Bethnal Green Gardens Area
Notes of meeting on 21 January 2018
The first meeting of the Bethnal Green Group, held at The Museum of Childhood, was not well attended. Having accepted apologies from those unable to attend, we progressed with the meeting to explain its purpose.
The gardens within the Bethnal Green Conservation Area, have been in existence since 1667 during the reign of King Charles II and are arguably the second oldest gardens in London.
Two of the gardens, Paradise and Museum are grade II listed, as is the Library situated in Bethnal Green Gardens. The area is festooned with history, the gardens being made ornamental in the early part of the 1890’s. The present situation is that the library needs urgent repair with the gardens needing a better strategy for maintenance.
The meeting agreed that we should pursue a better environment in the area, with the Group being prominent in chasing this agenda, and working with appropriate organisations and groups wishing for a better outcome. The meeting also decided to form a chat forum using social media to forward these ideals and formulate a strategy for the conservation area.
Since the group is in its early stages, it was agreed that organisations and individuals who have an interest in the environment of Bethnal Green, should be approached.
Paradise Gardens, located in central Bethnal Green, is a grade II listed garden which has been compromised with the rebuilding of The Mission Church but has never been a paradise or a garden. For many years these gardens have been left to deteriorate by successive local authorities and seeing them in this state is upsetting considering what could be achieved.
Sitting in the Bethnal Green Conservation zone, it is comforting to know that since the Middle Ages, this part of the borough has been a focal point for all and should therefore be protected. The Mission Church is currently re‐building the northern part of Paradise Gardens, which means that funds are available for the regeneration of the area. A Public Consultation has been completed, although too few people were made aware of this, which is evident by only ninety replies being submitted. Indeed, when The East London Garden Society was made aware of this consultation about one week before it closed, the weblink failed.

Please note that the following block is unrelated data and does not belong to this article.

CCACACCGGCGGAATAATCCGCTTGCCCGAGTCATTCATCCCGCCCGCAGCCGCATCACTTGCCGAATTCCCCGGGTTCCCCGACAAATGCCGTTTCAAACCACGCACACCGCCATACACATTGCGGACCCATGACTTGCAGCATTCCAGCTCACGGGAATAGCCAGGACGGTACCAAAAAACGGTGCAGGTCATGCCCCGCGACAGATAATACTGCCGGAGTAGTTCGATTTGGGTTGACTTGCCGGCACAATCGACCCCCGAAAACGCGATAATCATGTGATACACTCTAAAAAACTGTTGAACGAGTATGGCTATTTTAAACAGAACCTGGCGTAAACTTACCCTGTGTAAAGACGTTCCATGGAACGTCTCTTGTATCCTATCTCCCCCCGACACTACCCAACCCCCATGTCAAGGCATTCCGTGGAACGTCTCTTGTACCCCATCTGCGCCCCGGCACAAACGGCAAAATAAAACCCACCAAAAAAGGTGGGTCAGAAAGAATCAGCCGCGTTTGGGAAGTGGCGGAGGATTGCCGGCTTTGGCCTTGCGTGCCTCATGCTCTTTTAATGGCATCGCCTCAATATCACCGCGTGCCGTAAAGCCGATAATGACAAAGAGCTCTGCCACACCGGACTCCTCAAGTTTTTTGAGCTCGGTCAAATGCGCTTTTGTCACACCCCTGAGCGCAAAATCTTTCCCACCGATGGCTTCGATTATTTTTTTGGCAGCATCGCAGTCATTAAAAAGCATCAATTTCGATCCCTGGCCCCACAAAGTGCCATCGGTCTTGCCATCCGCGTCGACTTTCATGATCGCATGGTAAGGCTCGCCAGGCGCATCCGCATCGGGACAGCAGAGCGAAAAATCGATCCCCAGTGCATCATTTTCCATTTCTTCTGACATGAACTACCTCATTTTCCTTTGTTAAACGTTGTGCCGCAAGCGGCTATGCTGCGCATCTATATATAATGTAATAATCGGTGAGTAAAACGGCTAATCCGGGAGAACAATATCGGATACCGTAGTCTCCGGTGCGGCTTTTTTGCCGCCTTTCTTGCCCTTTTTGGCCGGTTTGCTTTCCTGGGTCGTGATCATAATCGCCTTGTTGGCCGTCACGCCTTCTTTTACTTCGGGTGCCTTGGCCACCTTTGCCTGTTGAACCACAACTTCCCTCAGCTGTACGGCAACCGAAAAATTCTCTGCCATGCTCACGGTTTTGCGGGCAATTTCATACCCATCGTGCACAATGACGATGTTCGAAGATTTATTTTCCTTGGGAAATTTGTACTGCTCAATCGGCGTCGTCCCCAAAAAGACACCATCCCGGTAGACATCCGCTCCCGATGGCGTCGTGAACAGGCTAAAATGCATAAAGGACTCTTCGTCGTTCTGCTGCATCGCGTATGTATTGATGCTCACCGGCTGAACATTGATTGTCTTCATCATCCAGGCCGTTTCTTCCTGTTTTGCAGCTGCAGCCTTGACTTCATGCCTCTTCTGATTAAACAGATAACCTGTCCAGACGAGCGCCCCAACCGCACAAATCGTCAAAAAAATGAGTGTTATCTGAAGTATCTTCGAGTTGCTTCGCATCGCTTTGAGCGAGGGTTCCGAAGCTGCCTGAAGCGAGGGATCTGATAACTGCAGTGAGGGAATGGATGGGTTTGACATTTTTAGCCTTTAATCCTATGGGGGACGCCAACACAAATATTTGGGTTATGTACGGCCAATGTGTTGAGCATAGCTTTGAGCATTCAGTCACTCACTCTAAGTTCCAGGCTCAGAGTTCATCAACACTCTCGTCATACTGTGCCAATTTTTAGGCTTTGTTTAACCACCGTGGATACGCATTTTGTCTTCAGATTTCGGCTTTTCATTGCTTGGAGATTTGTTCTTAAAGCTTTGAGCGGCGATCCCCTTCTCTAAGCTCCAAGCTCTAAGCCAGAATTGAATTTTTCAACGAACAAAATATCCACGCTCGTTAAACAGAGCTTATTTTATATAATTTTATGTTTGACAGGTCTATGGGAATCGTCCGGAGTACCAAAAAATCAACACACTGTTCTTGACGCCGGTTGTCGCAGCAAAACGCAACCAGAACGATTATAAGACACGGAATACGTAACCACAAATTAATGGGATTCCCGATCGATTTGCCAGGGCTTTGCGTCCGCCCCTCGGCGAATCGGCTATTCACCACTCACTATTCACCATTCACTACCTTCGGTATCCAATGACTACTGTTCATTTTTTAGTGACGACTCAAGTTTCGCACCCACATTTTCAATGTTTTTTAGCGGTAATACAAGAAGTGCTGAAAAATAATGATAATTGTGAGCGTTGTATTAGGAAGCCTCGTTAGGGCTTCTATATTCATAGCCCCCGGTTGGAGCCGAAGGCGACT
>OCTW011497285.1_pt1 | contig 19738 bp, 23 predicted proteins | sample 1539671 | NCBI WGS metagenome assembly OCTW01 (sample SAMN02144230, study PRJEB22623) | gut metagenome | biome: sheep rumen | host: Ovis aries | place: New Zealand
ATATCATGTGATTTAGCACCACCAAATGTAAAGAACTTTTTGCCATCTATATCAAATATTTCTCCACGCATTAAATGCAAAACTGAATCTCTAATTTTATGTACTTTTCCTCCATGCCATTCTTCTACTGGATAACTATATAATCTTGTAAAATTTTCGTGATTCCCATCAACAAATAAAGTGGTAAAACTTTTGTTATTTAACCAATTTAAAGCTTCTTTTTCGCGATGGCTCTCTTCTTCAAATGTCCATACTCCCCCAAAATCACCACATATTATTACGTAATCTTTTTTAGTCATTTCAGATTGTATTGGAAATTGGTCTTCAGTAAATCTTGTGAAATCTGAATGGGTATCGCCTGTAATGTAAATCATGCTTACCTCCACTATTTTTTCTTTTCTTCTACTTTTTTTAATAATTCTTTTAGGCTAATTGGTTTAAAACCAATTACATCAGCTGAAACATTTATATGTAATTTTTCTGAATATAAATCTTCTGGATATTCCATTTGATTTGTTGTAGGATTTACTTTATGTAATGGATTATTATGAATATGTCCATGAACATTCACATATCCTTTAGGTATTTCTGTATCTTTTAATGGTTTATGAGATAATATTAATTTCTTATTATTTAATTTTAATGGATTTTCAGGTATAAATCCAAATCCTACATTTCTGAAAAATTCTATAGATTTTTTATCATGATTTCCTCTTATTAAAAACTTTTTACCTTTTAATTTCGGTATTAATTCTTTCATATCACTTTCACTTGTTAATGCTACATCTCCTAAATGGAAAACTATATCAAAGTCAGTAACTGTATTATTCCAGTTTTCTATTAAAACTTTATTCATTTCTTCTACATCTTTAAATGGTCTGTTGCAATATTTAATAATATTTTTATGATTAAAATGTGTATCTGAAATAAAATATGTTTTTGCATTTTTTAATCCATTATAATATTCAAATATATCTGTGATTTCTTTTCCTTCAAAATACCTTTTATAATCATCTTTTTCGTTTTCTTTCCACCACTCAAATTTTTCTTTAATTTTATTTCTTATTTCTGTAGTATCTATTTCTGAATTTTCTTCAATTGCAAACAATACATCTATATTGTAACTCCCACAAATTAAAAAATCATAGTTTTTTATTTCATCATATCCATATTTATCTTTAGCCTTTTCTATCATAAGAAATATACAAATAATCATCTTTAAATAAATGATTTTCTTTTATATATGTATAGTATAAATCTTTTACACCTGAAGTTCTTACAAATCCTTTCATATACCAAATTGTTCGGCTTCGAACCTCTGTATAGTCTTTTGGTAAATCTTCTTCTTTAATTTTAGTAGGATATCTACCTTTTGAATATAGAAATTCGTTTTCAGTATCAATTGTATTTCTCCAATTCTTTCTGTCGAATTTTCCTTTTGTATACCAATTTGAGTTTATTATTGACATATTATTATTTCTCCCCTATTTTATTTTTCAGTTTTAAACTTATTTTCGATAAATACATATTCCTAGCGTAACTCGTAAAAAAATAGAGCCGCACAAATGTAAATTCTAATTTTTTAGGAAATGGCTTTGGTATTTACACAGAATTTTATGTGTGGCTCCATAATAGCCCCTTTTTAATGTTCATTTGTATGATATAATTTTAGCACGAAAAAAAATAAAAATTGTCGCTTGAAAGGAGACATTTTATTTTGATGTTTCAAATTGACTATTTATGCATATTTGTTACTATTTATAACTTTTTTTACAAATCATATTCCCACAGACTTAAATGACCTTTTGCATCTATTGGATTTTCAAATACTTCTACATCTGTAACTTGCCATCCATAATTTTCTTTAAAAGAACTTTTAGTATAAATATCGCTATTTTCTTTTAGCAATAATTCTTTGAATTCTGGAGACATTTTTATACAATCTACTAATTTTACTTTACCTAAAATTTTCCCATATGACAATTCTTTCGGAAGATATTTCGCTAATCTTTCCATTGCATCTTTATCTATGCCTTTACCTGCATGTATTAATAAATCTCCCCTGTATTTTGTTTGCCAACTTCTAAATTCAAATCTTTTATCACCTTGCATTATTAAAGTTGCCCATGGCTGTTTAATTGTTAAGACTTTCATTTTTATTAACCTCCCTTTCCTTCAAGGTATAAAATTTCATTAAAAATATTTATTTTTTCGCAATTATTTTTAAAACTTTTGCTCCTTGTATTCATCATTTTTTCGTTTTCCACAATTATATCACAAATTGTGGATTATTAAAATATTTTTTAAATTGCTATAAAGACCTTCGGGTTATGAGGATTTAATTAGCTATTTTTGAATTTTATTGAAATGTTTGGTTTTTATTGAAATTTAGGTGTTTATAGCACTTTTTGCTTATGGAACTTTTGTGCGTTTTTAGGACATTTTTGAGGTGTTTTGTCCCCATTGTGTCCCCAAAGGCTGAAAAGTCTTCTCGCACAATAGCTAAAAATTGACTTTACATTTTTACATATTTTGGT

The process now envisaged by Tower Hamlets Council is that the developers are to consider the input and then approach the Council with their view on the gardens before hiring a landscape gardening company to complete the regeneration of the gardens. Tower Hamlets Council has no expertise in protecting Grade II listed gardens and most probably, the developer doesn’t either. To our amazement, English Heritage has not been consulted, so the whole process seems like a stitch‐up. The question that must be asked is how will the Council succeed in protecting an important part of the borough’s history without the necessary public participation or expert advice from the accredited national authority.
If you’re not aware of these listed gardens, they can be reached by proceeding eastward along Bethnal Green Road until you reach the major junction of Cambridge Heath Road and Roman Road.